Friday, February 16, 2018

Creative Convergence: raising issues, harnessing untapped vibes

In the next few years Nigeria stands to reap in the excess of $500 million from art annually. This opinion as espoused six years ago by a notable visual art practitioner and researcher, Dr. Joe Musa, was enough to ignite a heated debate at the maiden conference of creative artists under the tag name – Creative Convergence. The creative (visual) art community reasonably dominated by the fine art practitioners like painters, sculptors, and designers is the main hub of the noble idea for the birth of this forum.

Art practitioners at the Creative Convergence forum

Saturday, December 24, 2016

Art Connoisseurs, Patrons, and the Sammy Olagbaju legacy

In Nigeria art patronage is still a developing culture. A number of factors of course go to inform the flowering of this culture or the lack of it for that matter. Thus in history of art, art patronage refers to the support and encouragement that was provided to people in the arts such as painters, sculptors, musicians, etc, by kings, popes and wealthy individuals in society. But art appreciation generally is still in its infancy in our clime as it were.

Sammy Olagbaju in a gallery

Friday, June 17, 2016

Jelili Atiku and the struggle in Ejigbo

By Molara Wood
The Netherlands Embassy in Lagos opened its doors to members of the Nigerian arts community recently for a celebration of one of their own, an artist under siege, in an event designed to send a message, that he is not alone. Anyone seeing performance artist Jelili Atiku on Friday, April 8, 2016, would have done a double take. He was resplendent in flowing, sunshine-yellow agbada traditional attire, topped with an abeti-aja (dog-eared) cap.
(L-R) Netherlands Ambassador John Groffen, Jelili Atiku and Fariba Derakhshani of Prince Claus Fund

Friday, January 29, 2016

Uche Okeke, Uli Art Movement and the Legacy of Beautiful Lines

And the legend finally comes to an end; Professor Uche Okeke - the great master and pioneer finally goes home to his maker leaving the ‘sensitive lines’ with us. As the originator of Ulism, the great son of Okeke worked the lines to frenzy as he ‘doodled’ his way right from the formative days in the 1950s, to the lofty heights we behold of him and his rich legacies. It was in the 1950s when as a student in the fine art department of the Nigerian College of Arts, Science, and Technology (which later became the Ahmadu Bello University, Zaria) that his modernist tendencies shone clearly whiles he experimented with the motifs and philosophies of his native Igbo folklore.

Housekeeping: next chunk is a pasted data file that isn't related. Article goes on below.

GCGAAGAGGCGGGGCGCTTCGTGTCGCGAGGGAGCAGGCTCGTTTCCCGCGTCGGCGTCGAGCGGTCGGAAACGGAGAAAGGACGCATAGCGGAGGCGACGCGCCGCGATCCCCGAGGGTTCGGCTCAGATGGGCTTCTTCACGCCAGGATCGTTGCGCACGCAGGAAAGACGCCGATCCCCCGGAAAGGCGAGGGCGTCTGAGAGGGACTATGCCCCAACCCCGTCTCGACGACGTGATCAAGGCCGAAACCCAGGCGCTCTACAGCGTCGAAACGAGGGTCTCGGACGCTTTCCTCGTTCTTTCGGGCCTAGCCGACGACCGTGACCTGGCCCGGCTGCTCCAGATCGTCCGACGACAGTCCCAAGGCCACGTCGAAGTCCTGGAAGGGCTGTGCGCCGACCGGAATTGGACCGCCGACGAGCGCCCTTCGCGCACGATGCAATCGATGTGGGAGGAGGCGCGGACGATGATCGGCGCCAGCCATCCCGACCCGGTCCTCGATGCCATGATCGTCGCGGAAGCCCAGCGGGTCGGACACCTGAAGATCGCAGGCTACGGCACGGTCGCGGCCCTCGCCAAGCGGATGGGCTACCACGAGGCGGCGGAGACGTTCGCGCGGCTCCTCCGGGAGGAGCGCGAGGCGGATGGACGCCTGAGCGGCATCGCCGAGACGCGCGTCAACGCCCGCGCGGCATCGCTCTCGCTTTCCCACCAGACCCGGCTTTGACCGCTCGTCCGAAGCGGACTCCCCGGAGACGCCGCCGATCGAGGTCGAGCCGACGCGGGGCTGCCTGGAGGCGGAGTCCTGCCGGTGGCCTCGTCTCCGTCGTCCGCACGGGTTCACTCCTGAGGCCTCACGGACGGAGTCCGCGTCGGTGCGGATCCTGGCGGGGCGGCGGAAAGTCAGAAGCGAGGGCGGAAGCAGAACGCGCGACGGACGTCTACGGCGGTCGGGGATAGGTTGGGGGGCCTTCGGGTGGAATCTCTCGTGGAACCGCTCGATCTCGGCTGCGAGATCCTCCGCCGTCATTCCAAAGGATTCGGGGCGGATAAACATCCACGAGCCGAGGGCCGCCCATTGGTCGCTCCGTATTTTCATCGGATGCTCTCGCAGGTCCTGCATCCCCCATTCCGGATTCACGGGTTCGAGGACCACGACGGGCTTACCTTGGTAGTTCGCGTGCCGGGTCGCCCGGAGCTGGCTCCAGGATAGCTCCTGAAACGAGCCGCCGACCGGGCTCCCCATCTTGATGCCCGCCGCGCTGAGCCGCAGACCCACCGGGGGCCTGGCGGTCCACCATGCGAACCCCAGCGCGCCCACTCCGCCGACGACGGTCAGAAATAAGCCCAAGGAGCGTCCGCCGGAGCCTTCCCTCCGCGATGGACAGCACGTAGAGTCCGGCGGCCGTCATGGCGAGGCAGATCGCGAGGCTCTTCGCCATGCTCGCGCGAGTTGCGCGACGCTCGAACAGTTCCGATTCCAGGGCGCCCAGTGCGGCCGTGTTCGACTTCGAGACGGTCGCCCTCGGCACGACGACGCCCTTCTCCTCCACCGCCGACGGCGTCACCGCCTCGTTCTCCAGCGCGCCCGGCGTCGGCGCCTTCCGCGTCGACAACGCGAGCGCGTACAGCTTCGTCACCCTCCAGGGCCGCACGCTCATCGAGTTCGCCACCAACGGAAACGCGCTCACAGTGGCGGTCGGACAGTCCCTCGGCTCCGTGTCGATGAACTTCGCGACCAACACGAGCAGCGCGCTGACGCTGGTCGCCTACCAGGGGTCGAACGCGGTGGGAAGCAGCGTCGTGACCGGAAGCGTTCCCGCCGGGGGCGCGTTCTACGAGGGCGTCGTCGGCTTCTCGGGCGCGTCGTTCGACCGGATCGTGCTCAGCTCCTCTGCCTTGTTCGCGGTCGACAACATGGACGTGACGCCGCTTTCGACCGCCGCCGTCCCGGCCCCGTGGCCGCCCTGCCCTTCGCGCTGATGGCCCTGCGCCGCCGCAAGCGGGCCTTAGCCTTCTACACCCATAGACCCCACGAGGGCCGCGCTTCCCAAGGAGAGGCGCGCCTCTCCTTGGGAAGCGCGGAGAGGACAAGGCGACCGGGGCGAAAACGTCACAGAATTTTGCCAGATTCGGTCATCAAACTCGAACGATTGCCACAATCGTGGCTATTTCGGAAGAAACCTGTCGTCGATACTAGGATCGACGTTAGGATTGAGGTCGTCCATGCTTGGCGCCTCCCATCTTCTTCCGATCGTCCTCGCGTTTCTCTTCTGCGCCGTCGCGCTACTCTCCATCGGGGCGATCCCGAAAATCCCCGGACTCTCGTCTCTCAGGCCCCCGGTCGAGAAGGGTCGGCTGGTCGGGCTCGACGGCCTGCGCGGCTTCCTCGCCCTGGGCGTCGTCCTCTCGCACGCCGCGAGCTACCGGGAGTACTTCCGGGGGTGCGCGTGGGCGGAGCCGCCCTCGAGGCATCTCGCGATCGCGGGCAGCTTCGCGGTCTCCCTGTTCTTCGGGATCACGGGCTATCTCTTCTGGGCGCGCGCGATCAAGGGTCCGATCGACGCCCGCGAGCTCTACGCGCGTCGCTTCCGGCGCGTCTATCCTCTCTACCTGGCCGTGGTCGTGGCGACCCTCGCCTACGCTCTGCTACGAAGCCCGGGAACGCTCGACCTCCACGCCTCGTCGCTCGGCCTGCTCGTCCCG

Uche Okeke (1933 - 2015). Photo: Shelley Kusnetz

Friday, December 11, 2015

How to Obtain Healing Through Art

If art is spiritual as well as mental, which I think it is, then it follows that art therapy is real. But the question is how can art heal; what kind of art can deliver healing virtues to the one needing healing? I also want to believe that the mind is a very important tool or channel of healing for the entire human organism. The use of tranquilisers and also, especially placebos, are ways that clearly suggest that the mind affects also the way the body – a physical aspect of the individual reacts to the call to healing, and bodily repair.

Painting by Gani Odutokun

Thursday, November 19, 2015

Herodotus, History of Our Art, and World Civilisation

If only Herodotus, the father of history were alive to hear that the Nigerian government sometime last year deleted as it were, the subject – History from the school curriculum, he would have cried like a baby for the shame and heartbreak this would have brought him. But how can any well meaning society or leadership decide to do that; it simply means you have equally refused to learn from history, and all to your own peril. This is certainly ill advised, except of course there is something they are trying to hide from you and I – how sorry. O Herodotus, will thou still rest in peace at the dawning of this mire and odium oozing from our time and milieu!?
Egypt - Mother of Civilisation

Thursday, October 8, 2015

Fine Art: Perception, Seeing and Meaning of Aesthetics

It is true that art is spiritual; it is also true that art is ever present with us. In the words of the late sculptor and art educator, Mr. Sam Majemite: “Look at the whole man-made world, all you see is art.” There cannot be a better truth. In all my years as a practising artist and art writer, I have come to a better understanding of the intrinsic values of (fine) art simply by noticing people’s perception of the world around them. Art embodies all works having to do with human creativity – works wrought by human hands; fine art deals with fineness, and even finesse as a concept; it is about any work requiring specialised skills. But art transcends the physical essence; art is – romancing with the muse.

Leonardo da Vinci

It was the Renaissance man – Leonardo da Vinci who rightly stated that “The eye is the window of the soul”; such amazing thought. It summarises all that art and the artist is about. At this point you would wonder if art is not a branch of philosophy; well, I think it is. Drawing inference from the power of conjecture, and how different people tend to observe differently, seeing and looking become two markedly divergent concepts.

All in Your Eyes